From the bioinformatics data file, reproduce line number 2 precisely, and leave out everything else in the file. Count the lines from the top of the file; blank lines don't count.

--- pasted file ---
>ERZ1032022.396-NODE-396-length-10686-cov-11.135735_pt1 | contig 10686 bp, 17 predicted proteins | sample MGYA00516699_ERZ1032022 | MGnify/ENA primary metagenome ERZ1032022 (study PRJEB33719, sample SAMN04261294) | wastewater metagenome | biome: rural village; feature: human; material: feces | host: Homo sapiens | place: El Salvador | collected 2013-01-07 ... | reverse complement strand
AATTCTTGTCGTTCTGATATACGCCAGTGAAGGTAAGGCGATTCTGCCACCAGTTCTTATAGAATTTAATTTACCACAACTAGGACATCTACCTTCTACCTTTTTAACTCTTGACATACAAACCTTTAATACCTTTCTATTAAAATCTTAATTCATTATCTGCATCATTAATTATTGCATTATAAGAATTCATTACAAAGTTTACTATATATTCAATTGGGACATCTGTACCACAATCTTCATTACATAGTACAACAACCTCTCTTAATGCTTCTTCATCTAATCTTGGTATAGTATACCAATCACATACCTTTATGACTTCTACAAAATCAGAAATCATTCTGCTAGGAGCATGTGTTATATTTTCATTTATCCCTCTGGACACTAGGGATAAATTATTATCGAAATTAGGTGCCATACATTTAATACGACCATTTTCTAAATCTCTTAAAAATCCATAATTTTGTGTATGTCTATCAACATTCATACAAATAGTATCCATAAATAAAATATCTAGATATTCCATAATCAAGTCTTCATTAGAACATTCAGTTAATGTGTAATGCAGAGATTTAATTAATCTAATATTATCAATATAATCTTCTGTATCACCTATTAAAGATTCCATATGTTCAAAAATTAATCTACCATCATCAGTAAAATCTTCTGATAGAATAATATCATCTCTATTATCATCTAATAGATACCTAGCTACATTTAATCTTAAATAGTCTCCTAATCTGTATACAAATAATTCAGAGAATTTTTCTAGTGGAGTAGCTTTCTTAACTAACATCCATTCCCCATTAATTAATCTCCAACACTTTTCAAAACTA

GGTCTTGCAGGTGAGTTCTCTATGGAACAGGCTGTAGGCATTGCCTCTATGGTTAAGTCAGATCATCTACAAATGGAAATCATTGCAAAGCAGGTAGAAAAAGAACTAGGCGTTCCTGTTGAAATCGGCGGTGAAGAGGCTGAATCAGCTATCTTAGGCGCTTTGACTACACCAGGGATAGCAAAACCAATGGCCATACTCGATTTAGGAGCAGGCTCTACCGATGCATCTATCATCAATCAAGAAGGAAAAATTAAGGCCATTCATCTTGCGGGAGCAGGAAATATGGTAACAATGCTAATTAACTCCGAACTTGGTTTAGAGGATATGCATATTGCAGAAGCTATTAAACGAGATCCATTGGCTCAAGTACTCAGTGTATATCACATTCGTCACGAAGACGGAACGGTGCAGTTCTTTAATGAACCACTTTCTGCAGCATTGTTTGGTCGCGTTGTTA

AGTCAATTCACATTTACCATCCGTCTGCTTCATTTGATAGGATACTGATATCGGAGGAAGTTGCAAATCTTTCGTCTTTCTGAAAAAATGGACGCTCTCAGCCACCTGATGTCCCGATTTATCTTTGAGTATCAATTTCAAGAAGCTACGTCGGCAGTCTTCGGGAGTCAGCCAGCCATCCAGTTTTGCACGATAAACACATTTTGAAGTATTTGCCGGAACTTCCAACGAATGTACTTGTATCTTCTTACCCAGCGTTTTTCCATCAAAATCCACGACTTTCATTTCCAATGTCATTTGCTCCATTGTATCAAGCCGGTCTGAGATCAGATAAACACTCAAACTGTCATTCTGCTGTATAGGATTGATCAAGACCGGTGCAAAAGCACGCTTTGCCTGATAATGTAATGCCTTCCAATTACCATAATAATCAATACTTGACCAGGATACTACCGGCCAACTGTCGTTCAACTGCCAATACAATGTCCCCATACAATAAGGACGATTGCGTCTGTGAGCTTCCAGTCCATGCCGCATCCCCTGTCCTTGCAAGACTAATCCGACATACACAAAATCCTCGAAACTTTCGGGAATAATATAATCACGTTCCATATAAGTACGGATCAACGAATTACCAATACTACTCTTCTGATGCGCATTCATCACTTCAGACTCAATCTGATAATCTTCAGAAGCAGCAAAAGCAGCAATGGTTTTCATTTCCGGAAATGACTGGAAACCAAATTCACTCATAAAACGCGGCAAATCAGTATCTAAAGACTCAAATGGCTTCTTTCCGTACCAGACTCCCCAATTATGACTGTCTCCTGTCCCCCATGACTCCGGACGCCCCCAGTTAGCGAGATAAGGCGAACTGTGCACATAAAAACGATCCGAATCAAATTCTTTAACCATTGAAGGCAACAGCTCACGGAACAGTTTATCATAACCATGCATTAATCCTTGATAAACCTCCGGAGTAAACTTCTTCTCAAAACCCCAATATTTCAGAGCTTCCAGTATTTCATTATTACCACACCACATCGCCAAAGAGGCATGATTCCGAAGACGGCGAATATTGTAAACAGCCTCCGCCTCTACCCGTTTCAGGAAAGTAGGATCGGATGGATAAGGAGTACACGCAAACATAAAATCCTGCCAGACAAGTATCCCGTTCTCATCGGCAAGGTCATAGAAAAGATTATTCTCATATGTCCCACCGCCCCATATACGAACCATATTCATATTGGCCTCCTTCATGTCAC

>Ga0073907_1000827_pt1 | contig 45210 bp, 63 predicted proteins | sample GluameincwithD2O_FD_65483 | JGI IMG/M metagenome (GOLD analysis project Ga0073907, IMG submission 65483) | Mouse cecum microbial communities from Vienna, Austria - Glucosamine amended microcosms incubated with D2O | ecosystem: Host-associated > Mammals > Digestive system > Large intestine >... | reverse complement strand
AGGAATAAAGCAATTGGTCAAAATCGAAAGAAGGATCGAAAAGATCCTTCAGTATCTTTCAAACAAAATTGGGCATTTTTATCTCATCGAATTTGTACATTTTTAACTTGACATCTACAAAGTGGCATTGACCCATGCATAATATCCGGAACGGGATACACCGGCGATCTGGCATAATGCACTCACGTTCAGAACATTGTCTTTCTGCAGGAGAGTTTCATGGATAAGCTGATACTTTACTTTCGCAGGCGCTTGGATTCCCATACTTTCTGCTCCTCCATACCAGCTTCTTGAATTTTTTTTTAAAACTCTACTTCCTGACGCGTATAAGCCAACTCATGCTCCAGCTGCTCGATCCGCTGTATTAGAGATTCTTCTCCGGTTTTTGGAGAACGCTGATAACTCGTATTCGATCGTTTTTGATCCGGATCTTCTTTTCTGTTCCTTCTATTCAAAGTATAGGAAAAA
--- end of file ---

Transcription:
AATTCTTGTCGTTCTGATATACGCCAGTGAAGGTAAGGCGATTCTGCCACCAGTTCTTATAGAATTTAATTTACCACAACTAGGACATCTACCTTCTACCTTTTTAACTCTTGACATACAAACCTTTAATACCTTTCTATTAAAATCTTAATTCATTATCTGCATCATTAATTATTGCATTATAAGAATTCATTACAAAGTTTACTATATATTCAATTGGGACATCTGTACCACAATCTTCATTACATAGTACAACAACCTCTCTTAATGCTTCTTCATCTAATCTTGGTATAGTATACCAATCACATACCTTTATGACTTCTACAAAATCAGAAATCATTCTGCTAGGAGCATGTGTTATATTTTCATTTATCCCTCTGGACACTAGGGATAAATTATTATCGAAATTAGGTGCCATACATTTAATACGACCATTTTCTAAATCTCTTAAAAATCCATAATTTTGTGTATGTCTATCAACATTCATACAAATAGTATCCATAAATAAAATATCTAGATATTCCATAATCAAGTCTTCATTAGAACATTCAGTTAATGTGTAATGCAGAGATTTAATTAATCTAATATTATCAATATAATCTTCTGTATCACCTATTAAAGATTCCATATGTTCAAAAATTAATCTACCATCATCAGTAAAATCTTCTGATAGAATAATATCATCTCTATTATCATCTAATAGATACCTAGCTACATTTAATCTTAAATAGTCTCCTAATCTGTATACAAATAATTCAGAGAATTTTTCTAGTGGAGTAGCTTTCTTAACTAACATCCATTCCCCATTAATTAATCTCCAACACTTTTCAAAACTA